Jerry Avorn, M.D.
Professor of Medicine, Harvard Medical School
Co-Founder & Special Adviser, NaRCAD
Tags: Evidence Based Medicine, Jerry Avorn
Inside the world of academic detailing, we’re all convinced of the clinical power of information transmission when done well, and of the harm that can result if it’s done badly or not at all. But outside our mighty little community, many are skeptical about whether pushing out accurate evidence really has such enormous effects. A silver lining of Covid-19 as it recedes a bit into the rearview mirror is that the experience can help us put some of those questions to rest once and for all.
Many lives were changed by the effective, accurate transmission of medical reality about the virus, how to prevent its terrible consequences, and how best to treat people who are infected. Thousands of doctors and millions of patients were offered and acted on accurate information about covid, and the point was nailed down by its counter-factual: the millions of patients (and yes, some doctors and health care professionals as well) who received and acted on bad information, with tragic consequences. It was the same virus, more or less, the same vaccines, the same effective and ineffective treatments: sort of a controlled study in which effective transmission of evidence-based facts was lifesaving, and its opposite was often lethal.
Covid was just the most dramatic and recent example of issues that all of us interested in academic detailing have been grappling with for years. It was like a student coming to class one day to confront a surprise pop quiz that will determine three-quarters of the grade. Those who had been diligent all semester could deal with it handily, while those who hadn't been paying enough attention are astonished and devastated. It’s the same for the transmission of clear information about most of the medical conditions our programs confront every day.
The pandemic was just the most striking recent example of the good effects of getting this information-transfer right, and the terrible consequences of getting it wrong. We've seen this movie before, in preventing and treating cancer, diabetes, heart disease, maternal and infant mortality, and a host of other conditions for which we have good preventive and therapeutic options to teach about to save lives (and huge costs) by handling that information transfer well, or lose lives and treasure if we do it ham-handedly.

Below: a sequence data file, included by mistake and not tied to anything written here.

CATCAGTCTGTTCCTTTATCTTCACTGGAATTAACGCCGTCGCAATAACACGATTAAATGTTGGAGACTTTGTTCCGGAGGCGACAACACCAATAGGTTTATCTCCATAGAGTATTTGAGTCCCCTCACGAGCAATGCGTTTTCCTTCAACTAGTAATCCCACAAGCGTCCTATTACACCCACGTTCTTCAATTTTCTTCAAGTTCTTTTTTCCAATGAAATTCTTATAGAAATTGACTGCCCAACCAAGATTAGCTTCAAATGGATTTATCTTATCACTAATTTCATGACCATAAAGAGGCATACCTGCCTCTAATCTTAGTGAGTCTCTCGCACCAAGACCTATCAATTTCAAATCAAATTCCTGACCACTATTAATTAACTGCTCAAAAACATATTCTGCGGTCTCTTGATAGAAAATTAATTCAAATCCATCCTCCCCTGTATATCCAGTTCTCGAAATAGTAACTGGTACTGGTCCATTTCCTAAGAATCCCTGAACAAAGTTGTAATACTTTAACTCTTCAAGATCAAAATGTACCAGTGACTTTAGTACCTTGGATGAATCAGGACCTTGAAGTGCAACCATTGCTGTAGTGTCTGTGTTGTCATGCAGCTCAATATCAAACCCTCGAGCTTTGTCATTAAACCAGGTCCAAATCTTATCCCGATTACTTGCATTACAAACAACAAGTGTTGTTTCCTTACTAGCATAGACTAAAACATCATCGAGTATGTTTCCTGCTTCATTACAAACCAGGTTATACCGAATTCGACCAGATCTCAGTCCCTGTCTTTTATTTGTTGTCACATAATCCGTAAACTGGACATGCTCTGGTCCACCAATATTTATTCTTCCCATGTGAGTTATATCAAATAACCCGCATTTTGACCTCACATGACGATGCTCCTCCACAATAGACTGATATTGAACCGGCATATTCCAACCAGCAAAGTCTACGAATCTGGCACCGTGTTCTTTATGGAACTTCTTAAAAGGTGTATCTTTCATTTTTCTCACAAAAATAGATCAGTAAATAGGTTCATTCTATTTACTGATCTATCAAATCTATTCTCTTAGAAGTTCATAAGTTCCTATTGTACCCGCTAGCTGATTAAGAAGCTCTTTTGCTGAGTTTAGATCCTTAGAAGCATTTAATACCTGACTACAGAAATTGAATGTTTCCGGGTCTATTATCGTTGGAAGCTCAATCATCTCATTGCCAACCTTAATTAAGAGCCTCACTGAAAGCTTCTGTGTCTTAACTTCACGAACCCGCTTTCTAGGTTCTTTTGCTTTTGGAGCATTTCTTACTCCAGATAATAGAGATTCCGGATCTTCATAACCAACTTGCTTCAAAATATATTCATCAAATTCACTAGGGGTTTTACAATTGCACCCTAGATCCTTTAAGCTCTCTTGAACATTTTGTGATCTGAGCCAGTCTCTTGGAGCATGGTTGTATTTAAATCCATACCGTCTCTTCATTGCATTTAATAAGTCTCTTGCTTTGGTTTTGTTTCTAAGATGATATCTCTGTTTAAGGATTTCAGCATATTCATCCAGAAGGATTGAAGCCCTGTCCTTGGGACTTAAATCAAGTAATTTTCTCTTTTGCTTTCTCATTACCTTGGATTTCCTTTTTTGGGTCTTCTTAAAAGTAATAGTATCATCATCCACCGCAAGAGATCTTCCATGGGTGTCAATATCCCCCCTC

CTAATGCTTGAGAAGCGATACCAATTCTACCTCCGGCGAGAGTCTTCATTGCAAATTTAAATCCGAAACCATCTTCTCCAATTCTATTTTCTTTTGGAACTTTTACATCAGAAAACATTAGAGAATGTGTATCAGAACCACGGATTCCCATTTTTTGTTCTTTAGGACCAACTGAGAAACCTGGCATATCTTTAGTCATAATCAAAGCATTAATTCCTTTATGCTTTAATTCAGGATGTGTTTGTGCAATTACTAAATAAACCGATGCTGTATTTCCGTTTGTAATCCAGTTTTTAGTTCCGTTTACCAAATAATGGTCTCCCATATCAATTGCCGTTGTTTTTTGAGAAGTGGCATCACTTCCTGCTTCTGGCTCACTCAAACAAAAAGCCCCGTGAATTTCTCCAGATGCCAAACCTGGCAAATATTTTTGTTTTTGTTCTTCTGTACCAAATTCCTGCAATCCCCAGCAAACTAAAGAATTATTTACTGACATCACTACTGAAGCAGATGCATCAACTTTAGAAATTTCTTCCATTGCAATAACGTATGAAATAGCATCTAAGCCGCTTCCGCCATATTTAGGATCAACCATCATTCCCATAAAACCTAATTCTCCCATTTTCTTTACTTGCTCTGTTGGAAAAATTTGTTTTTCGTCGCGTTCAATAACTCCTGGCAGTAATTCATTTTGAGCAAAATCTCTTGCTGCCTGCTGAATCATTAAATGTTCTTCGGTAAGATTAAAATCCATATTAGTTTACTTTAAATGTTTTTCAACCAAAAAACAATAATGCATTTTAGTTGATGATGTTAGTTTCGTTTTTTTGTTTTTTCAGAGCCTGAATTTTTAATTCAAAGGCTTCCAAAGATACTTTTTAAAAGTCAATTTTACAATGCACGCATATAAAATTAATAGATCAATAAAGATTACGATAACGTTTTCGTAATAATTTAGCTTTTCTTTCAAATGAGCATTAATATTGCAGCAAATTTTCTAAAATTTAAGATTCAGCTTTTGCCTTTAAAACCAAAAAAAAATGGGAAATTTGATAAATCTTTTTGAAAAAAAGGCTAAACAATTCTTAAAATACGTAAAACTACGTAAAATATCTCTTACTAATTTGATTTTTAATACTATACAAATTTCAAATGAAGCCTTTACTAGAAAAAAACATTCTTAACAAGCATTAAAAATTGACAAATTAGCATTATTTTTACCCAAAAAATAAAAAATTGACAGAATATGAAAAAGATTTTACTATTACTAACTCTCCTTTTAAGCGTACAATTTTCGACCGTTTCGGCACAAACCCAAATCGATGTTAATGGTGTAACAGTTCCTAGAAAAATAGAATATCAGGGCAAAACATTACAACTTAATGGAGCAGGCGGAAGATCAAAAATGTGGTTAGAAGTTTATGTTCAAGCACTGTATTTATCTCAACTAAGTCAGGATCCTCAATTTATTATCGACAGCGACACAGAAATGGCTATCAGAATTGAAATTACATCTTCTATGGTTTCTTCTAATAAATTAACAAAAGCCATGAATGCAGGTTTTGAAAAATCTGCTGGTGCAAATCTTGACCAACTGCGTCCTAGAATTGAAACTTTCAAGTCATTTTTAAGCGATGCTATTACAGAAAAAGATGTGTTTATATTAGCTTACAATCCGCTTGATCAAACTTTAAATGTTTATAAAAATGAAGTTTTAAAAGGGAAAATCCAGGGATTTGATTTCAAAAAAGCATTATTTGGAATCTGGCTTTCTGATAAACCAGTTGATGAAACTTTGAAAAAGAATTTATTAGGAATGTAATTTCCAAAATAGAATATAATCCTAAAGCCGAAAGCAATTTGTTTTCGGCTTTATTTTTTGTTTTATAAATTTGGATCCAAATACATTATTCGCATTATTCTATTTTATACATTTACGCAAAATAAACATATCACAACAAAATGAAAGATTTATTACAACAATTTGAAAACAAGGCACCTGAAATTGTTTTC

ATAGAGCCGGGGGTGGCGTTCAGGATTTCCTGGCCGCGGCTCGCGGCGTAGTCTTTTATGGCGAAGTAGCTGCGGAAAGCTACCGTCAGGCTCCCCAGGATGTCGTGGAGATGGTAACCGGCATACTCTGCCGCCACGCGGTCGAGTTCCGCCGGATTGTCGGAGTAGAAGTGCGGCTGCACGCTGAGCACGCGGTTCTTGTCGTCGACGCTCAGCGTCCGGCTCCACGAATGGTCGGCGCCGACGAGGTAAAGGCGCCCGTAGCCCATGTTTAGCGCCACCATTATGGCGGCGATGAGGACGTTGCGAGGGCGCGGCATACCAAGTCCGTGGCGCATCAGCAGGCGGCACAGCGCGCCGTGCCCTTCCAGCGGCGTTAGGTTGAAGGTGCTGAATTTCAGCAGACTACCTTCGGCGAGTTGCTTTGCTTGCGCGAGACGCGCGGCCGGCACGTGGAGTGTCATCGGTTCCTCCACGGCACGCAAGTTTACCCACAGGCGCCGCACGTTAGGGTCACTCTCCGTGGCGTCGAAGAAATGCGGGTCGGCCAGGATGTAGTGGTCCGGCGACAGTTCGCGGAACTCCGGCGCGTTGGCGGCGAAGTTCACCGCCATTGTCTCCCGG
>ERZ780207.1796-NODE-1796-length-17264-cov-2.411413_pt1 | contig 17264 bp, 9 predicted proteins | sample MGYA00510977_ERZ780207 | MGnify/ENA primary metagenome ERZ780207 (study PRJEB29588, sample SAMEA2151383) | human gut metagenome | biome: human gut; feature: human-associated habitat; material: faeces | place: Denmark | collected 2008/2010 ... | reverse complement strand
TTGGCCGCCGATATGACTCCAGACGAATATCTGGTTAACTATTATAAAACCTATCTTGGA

It's been estimated that by early 2022, the risk of illness and death from Covid was determined more by the flow of information than by the biology of the virus. That sounds dramatic, but it’s probably been equally true for years for the other conditions noted above. The pandemic was like a controlled experiment: when confronted by the same infectious agent (more or less) and the same preventions and treatments, some health care systems and communities did much better than others. True, the problem was often lack of access; but another major cause was lack of good transmission of accurate knowledge.
This should be a bracing call to action for academic detailing programs as well as the healthcare delivery system as a whole. If the effective dissemination of accurate, actionable facts can play such an important role in infectious disease, cardiovascular illness, diabetes, pediatrics, obstetrics, and nearly every other branch of health care, the good news is that the “pop quiz” of Covid that we’ve just lived through can remind us how much we can do to enhance that flow of education to transform the best science into the best practice – as well as the awful consequences of getting it wrong.
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Jerry Avorn, MD, Co-Founder & Special Adviser, NaRCAD
Dr. Avorn is Professor of Medicine at Harvard Medical School and Chief Emeritus of the Division of Pharmacoepidemiology and Pharmacoeconomics (DoPE) at Brigham & Women's Hospital. A general internist, geriatrician, and drug epidemiologist, he pioneered the concept of academic detailing and is recognized internationally as a leading expert on this topic and on optimal medication use, particularly in the elderly. Read More.
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